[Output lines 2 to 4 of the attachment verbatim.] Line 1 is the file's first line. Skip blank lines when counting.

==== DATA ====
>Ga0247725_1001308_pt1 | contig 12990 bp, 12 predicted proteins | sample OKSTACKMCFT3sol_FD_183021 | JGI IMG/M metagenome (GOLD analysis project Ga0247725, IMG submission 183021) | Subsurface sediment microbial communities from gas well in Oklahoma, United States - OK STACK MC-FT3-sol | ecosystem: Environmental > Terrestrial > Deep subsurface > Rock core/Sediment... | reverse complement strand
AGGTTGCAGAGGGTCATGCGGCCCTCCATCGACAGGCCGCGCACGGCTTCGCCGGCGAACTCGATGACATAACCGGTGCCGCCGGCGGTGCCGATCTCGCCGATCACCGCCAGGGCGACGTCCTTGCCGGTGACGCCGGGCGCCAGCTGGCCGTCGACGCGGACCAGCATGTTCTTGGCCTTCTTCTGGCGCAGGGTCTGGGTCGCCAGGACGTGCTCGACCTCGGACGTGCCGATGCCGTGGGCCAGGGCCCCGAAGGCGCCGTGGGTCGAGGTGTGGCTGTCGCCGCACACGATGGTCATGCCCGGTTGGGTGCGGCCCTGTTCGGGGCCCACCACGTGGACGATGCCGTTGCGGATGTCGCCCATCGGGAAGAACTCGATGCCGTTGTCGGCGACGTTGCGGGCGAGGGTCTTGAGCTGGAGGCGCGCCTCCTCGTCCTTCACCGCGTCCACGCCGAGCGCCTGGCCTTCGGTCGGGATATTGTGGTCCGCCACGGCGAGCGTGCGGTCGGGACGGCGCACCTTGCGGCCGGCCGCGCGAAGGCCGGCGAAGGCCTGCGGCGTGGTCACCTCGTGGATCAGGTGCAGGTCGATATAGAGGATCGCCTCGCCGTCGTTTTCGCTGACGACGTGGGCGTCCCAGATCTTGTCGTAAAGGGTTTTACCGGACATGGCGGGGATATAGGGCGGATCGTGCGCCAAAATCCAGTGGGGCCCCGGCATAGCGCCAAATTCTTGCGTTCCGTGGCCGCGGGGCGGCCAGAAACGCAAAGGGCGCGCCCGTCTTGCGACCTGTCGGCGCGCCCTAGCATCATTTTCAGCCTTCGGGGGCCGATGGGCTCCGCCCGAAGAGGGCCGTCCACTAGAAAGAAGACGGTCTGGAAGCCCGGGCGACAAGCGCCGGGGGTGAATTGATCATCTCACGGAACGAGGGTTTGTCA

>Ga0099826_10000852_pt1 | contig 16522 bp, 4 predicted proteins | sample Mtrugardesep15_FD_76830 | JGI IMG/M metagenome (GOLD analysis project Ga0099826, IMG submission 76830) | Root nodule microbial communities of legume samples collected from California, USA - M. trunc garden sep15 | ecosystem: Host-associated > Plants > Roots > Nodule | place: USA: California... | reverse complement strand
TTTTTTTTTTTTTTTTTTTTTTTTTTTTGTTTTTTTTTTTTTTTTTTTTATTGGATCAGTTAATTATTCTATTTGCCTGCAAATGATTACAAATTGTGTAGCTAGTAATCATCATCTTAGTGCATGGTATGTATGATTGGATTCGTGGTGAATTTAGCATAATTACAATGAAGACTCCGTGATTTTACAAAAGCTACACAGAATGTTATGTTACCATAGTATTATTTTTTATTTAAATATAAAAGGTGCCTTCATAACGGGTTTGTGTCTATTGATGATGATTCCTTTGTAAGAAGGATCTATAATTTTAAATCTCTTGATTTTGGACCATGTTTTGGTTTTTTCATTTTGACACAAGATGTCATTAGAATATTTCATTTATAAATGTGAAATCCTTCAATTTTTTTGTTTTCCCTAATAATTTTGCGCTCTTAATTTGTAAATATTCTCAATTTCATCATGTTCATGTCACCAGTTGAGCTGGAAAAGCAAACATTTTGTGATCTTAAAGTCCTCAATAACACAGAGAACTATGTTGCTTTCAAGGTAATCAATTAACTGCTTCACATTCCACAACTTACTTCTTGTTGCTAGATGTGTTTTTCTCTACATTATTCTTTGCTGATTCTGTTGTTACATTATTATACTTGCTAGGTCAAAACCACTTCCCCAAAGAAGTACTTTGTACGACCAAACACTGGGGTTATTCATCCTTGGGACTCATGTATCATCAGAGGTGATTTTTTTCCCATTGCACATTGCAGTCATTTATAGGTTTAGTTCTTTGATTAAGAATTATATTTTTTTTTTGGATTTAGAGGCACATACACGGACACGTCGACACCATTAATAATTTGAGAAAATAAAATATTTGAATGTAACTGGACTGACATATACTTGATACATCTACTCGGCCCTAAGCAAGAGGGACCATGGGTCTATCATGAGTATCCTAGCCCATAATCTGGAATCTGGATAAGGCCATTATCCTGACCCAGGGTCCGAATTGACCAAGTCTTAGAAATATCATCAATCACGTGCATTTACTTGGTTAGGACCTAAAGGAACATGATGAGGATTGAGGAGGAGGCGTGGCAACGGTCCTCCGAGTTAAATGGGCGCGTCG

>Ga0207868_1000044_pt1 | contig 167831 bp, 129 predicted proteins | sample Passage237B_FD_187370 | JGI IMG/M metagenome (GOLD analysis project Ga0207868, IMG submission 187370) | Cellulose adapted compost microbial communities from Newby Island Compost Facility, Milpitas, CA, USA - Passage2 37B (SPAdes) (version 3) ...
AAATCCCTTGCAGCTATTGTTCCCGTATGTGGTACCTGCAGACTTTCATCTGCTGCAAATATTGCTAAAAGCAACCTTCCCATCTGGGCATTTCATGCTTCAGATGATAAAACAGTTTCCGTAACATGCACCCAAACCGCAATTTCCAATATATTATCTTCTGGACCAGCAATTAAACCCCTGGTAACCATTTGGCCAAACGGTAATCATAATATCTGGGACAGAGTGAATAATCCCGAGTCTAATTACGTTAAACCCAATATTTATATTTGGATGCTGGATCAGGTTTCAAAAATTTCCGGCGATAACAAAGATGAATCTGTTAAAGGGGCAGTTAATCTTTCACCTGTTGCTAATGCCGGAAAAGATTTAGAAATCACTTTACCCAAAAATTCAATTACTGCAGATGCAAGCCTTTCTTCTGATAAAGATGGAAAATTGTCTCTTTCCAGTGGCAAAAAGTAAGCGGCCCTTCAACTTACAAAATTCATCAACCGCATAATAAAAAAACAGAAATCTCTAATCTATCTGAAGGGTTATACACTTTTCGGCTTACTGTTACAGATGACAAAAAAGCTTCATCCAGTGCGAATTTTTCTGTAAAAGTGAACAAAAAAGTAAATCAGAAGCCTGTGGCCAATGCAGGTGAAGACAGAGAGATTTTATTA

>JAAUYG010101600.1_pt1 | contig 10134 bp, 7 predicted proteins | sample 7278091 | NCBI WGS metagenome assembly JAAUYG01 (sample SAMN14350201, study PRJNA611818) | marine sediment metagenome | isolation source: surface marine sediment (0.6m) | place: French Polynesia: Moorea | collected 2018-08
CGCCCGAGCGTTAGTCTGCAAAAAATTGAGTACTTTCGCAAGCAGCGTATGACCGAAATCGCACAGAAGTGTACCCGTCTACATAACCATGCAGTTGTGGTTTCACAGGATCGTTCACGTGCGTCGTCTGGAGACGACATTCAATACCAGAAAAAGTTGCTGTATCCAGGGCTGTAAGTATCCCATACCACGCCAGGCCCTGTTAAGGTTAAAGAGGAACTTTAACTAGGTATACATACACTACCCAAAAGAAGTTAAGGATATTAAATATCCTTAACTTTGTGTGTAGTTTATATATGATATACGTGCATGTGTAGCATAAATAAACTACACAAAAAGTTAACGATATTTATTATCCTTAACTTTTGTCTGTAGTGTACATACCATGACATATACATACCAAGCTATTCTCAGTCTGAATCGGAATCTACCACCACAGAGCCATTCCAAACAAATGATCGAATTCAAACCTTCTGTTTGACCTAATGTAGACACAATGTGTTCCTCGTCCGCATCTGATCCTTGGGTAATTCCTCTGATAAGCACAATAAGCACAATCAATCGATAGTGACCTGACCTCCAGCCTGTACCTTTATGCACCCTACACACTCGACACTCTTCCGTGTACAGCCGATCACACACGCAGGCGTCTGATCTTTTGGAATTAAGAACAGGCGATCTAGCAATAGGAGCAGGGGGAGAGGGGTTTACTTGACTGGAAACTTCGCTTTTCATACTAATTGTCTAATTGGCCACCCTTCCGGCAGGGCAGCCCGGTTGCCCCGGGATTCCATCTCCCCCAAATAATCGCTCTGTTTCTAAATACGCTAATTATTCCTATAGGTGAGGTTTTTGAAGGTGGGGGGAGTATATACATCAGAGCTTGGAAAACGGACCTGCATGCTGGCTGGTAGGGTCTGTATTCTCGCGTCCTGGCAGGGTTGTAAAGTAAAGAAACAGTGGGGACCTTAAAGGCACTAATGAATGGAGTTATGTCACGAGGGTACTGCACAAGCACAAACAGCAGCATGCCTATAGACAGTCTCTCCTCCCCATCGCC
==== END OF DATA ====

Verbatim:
AGGTTGCAGAGGGTCATGCGGCCCTCCATCGACAGGCCGCGCACGGCTTCGCCGGCGAACTCGATGACATAACCGGTGCCGCCGGCGGTGCCGATCTCGCCGATCACCGCCAGGGCGACGTCCTTGCCGGTGACGCCGGGCGCCAGCTGGCCGTCGACGCGGACCAGCATGTTCTTGGCCTTCTTCTGGCGCAGGGTCTGGGTCGCCAGGACGTGCTCGACCTCGGACGTGCCGATGCCGTGGGCCAGGGCCCCGAAGGCGCCGTGGGTCGAGGTGTGGCTGTCGCCGCACACGATGGTCATGCCCGGTTGGGTGCGGCCCTGTTCGGGGCCCACCACGTGGACGATGCCGTTGCGGATGTCGCCCATCGGGAAGAACTCGATGCCGTTGTCGGCGACGTTGCGGGCGAGGGTCTTGAGCTGGAGGCGCGCCTCCTCGTCCTTCACCGCGTCCACGCCGAGCGCCTGGCCTTCGGTCGGGATATTGTGGTCCGCCACGGCGAGCGTGCGGTCGGGACGGCGCACCTTGCGGCCGGCCGCGCGAAGGCCGGCGAAGGCCTGCGGCGTGGTCACCTCGTGGATCAGGTGCAGGTCGATATAGAGGATCGCCTCGCCGTCGTTTTCGCTGACGACGTGGGCGTCCCAGATCTTGTCGTAAAGGGTTTTACCGGACATGGCGGGGATATAGGGCGGATCGTGCGCCAAAATCCAGTGGGGCCCCGGCATAGCGCCAAATTCTTGCGTTCCGTGGCCGCGGGGCGGCCAGAAACGCAAAGGGCGCGCCCGTCTTGCGACCTGTCGGCGCGCCCTAGCATCATTTTCAGCCTTCGGGGGCCGATGGGCTCCGCCCGAAGAGGGCCGTCCACTAGAAAGAAGACGGTCTGGAAGCCCGGGCGACAAGCGCCGGGGGTGAATTGATCATCTCACGGAACGAGGGTTTGTCA

>Ga0099826_10000852_pt1 | contig 16522 bp, 4 predicted proteins | sample Mtrugardesep15_FD_76830 | JGI IMG/M metagenome (GOLD analysis project Ga0099826, IMG submission 76830) | Root nodule microbial communities of legume samples collected from California, USA - M. trunc garden sep15 | ecosystem: Host-associated > Plants > Roots > Nodule | place: USA: California... | reverse complement strand
TTTTTTTTTTTTTTTTTTTTTTTTTTTTGTTTTTTTTTTTTTTTTTTTTATTGGATCAGTTAATTATTCTATTTGCCTGCAAATGATTACAAATTGTGTAGCTAGTAATCATCATCTTAGTGCATGGTATGTATGATTGGATTCGTGGTGAATTTAGCATAATTACAATGAAGACTCCGTGATTTTACAAAAGCTACACAGAATGTTATGTTACCATAGTATTATTTTTTATTTAAATATAAAAGGTGCCTTCATAACGGGTTTGTGTCTATTGATGATGATTCCTTTGTAAGAAGGATCTATAATTTTAAATCTCTTGATTTTGGACCATGTTTTGGTTTTTTCATTTTGACACAAGATGTCATTAGAATATTTCATTTATAAATGTGAAATCCTTCAATTTTTTTGTTTTCCCTAATAATTTTGCGCTCTTAATTTGTAAATATTCTCAATTTCATCATGTTCATGTCACCAGTTGAGCTGGAAAAGCAAACATTTTGTGATCTTAAAGTCCTCAATAACACAGAGAACTATGTTGCTTTCAAGGTAATCAATTAACTGCTTCACATTCCACAACTTACTTCTTGTTGCTAGATGTGTTTTTCTCTACATTATTCTTTGCTGATTCTGTTGTTACATTATTATACTTGCTAGGTCAAAACCACTTCCCCAAAGAAGTACTTTGTACGACCAAACACTGGGGTTATTCATCCTTGGGACTCATGTATCATCAGAGGTGATTTTTTTCCCATTGCACATTGCAGTCATTTATAGGTTTAGTTCTTTGATTAAGAATTATATTTTTTTTTTGGATTTAGAGGCACATACACGGACACGTCGACACCATTAATAATTTGAGAAAATAAAATATTTGAATGTAACTGGACTGACATATACTTGATACATCTACTCGGCCCTAAGCAAGAGGGACCATGGGTCTATCATGAGTATCCTAGCCCATAATCTGGAATCTGGATAAGGCCATTATCCTGACCCAGGGTCCGAATTGACCAAGTCTTAGAAATATCATCAATCACGTGCATTTACTTGGTTAGGACCTAAAGGAACATGATGAGGATTGAGGAGGAGGCGTGGCAACGGTCCTCCGAGTTAAATGGGCGCGTCG